What Steve Jobs Taught Us About Design Thinking

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Written by Digital Surgeons,
• 3 min read

“Design is a really loaded word. I don’t know what it means. So we don’t talk a lot about design around here, we just talk about how things work. Most people think it’s about how they look, but it’s about how they work”

– Steve Jobs

Whether or not Jobs called it design, he was an early proponent of what is now called design thinking. Under Jobs, Apple’s products, interfaces, and marketing were meticulously designed to first and foremost meet the needs and wants of the end-user. To the millions of Apple-loyal customers around the world, their products just feel right.   

Empathy, a central reason for Apple's growth from Silicon Valley startup to global corporation, is a cornerstone of the methodology known as design thinking. If you ask a hundred design thinkers what design thinking is, you’ll get a hundred and one different answers, but I think Jobs’ quote is a great place to start: it’s about creating solutions that work.   

As technology rapidly evolves, consumers more than ever expect intuitive products, services, and experiences that meet their needs and wants without friction. They expect to be one-tap away from a personal car-service, one search away from all the world’s information, and one voice-command away from a purchase.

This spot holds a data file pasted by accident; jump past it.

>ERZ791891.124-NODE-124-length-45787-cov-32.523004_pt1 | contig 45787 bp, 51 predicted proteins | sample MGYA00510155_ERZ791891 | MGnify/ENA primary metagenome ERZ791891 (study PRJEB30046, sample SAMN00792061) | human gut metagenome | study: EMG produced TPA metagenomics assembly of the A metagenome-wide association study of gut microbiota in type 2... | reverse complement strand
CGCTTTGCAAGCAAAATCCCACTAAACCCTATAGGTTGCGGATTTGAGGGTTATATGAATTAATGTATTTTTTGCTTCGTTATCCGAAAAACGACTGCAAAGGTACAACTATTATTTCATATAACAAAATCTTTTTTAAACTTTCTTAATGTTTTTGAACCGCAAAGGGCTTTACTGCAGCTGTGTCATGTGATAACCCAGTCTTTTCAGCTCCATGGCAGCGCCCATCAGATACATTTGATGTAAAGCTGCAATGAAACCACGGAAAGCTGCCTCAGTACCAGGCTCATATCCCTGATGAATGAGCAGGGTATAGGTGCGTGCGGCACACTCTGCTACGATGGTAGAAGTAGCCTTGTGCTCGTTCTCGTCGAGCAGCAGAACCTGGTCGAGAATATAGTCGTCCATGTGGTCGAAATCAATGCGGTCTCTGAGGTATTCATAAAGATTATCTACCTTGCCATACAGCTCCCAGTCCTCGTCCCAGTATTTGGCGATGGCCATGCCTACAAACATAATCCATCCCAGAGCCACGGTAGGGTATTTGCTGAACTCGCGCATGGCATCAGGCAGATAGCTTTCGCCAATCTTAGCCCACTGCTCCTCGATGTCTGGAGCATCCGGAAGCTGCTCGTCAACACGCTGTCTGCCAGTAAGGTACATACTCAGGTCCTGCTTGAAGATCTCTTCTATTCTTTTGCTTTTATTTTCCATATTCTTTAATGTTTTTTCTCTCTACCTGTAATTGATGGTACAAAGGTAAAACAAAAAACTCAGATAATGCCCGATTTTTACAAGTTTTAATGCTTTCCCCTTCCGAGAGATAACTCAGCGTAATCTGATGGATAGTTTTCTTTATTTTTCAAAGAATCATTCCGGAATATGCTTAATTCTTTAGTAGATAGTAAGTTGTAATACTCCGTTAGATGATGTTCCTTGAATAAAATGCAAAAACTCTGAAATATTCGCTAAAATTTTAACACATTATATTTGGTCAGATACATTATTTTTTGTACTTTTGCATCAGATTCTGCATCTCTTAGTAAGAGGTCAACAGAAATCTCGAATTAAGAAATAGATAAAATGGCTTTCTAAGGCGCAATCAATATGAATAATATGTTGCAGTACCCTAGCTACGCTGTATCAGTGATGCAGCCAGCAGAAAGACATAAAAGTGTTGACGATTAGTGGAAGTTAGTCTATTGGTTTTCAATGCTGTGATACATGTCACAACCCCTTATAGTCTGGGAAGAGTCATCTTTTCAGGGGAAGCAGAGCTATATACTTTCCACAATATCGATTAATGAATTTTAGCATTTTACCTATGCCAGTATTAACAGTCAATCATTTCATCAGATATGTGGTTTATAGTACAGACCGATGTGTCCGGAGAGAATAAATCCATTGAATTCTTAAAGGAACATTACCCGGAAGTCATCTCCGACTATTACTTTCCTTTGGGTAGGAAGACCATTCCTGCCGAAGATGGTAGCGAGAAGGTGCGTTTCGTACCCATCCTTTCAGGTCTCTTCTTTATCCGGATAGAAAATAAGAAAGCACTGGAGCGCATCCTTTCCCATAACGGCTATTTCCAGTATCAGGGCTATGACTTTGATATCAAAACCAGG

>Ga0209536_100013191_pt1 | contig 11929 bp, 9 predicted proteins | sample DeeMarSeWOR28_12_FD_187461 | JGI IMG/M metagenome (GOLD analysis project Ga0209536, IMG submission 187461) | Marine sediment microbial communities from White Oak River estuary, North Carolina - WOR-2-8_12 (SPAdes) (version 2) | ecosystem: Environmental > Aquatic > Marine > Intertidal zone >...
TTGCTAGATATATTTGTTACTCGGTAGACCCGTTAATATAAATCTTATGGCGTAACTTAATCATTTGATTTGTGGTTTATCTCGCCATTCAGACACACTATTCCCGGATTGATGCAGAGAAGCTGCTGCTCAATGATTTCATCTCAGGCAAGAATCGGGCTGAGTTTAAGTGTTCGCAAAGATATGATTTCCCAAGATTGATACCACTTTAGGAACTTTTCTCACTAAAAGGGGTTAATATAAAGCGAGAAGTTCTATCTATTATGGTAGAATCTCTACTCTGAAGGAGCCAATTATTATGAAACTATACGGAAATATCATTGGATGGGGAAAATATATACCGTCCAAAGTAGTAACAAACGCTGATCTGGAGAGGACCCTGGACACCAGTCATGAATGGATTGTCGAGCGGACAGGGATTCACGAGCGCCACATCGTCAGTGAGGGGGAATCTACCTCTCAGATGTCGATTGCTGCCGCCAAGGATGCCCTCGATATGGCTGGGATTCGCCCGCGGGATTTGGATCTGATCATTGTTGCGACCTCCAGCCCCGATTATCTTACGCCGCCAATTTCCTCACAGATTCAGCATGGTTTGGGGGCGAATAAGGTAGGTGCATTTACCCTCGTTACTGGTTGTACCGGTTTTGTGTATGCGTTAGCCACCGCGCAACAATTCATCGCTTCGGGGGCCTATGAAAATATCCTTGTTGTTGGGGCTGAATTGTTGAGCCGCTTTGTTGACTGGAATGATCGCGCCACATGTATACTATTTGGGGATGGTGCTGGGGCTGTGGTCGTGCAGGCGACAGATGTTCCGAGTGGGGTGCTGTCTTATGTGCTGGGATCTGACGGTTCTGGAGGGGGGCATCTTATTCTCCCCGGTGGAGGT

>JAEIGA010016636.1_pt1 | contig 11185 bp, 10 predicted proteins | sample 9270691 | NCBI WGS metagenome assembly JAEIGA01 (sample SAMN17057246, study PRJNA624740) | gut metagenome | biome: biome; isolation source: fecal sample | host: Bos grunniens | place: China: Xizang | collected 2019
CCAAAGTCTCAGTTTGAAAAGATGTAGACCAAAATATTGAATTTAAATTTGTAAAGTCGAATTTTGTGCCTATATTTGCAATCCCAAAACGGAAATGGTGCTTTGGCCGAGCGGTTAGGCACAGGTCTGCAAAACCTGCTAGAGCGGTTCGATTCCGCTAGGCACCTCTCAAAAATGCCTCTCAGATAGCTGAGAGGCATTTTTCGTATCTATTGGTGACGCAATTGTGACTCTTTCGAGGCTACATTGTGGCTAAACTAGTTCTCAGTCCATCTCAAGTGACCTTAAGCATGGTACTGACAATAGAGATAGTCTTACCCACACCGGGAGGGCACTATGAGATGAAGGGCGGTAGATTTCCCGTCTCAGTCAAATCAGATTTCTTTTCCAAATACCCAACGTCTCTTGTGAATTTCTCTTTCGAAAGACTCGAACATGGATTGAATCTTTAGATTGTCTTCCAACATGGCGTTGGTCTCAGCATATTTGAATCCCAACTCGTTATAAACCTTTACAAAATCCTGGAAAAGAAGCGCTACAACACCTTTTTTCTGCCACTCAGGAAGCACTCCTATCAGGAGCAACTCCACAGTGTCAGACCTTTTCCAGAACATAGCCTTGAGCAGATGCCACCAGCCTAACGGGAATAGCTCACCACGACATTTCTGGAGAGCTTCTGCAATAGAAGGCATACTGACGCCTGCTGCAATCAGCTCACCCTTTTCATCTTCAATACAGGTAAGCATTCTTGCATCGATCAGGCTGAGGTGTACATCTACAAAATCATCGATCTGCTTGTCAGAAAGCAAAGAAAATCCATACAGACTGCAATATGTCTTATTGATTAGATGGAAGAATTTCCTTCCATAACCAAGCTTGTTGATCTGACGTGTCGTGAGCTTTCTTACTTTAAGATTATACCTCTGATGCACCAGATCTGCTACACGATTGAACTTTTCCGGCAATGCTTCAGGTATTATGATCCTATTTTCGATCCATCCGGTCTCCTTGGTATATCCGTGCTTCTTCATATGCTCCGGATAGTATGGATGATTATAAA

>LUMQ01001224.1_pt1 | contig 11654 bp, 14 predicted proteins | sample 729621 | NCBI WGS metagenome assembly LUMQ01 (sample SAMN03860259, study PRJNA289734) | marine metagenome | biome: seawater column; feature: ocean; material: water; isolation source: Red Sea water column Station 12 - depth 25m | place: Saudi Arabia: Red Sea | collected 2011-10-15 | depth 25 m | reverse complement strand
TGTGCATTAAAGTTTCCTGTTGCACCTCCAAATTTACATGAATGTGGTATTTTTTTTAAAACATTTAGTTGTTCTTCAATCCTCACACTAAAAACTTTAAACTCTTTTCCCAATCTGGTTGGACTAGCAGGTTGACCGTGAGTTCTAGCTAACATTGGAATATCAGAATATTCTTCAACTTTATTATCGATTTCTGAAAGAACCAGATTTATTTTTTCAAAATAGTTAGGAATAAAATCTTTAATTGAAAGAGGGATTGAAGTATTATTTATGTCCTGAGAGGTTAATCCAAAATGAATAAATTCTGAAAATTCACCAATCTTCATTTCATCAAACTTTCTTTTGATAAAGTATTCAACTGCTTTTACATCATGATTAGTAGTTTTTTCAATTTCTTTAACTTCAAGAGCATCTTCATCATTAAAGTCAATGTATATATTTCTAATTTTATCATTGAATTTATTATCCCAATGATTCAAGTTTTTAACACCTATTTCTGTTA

Design is a differentiator because it is great at creating simple human solutions for complex problems. A skilled designer is able to reshape a product, an organization, a service, a website, or an experience to best meet the needs of the end-user.         

Design Thinking is a set of principles and processes that mimic how a designer works. It codifies creativity and empowers employees across organizations to think differently about the challenges they are facing.     

Design Thinking principles include:

  • Empathy for the end-user
  • Curiosity
  • An openness to failure
  • Rapid prototyping
  • Cross-functional collaboration

Design Thinking processes include sprints, workshops, gamestorms, and other states of work and play that unlock creative thinking from teams of diverse backgrounds. But it’s not all fun and games, the wealth of ideas created by play are rigorously tested with real stakeholders and immediately iterated upon.    

Watch this TED talk from GE Designer Doug Dietz to learn how he used design thinking to reimagine the MRI machine for its youngest patients. Doug had decades of experience designing diagnostic imaging equipment, but the children that used his machines were terrified and often needed to be sedated. Doug used design thinking to completely transform the experience, and the results have been nothing short of incredible.     

Design thinking can transform your organization to better meet the needs and wants of both your employees and customers. It drives innovation and amplifies the creative problem-solving ability of every employee by stripping away the barriers that prevent them from thinking differently. It’s great for designing products and experiences, but can also be put to work to help solve any number of organizational challenges.

Or as Jobs may have put it, it makes you think about how things work.

Want to know more about how design thinking can transform your brand or business? Let's have a conversation about the power of human-centered design.